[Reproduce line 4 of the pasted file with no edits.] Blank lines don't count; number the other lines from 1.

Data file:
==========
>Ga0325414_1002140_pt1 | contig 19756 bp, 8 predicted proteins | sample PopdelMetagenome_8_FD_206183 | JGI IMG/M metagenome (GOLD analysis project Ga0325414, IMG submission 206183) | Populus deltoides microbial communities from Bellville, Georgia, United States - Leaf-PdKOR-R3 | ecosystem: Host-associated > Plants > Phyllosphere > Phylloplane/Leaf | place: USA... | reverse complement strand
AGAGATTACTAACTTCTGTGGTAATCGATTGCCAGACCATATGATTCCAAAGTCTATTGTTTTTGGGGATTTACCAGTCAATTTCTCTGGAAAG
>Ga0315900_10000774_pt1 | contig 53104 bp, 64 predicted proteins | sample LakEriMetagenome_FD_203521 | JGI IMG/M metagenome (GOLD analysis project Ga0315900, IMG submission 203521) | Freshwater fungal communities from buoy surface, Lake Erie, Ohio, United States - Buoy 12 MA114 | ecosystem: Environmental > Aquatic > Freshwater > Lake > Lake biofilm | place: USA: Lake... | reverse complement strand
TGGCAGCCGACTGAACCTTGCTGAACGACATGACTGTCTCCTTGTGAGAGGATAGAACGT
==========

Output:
TGGCAGCCGACTGAACCTTGCTGAACGACATGACTGTCTCCTTGTGAGAGGATAGAACGT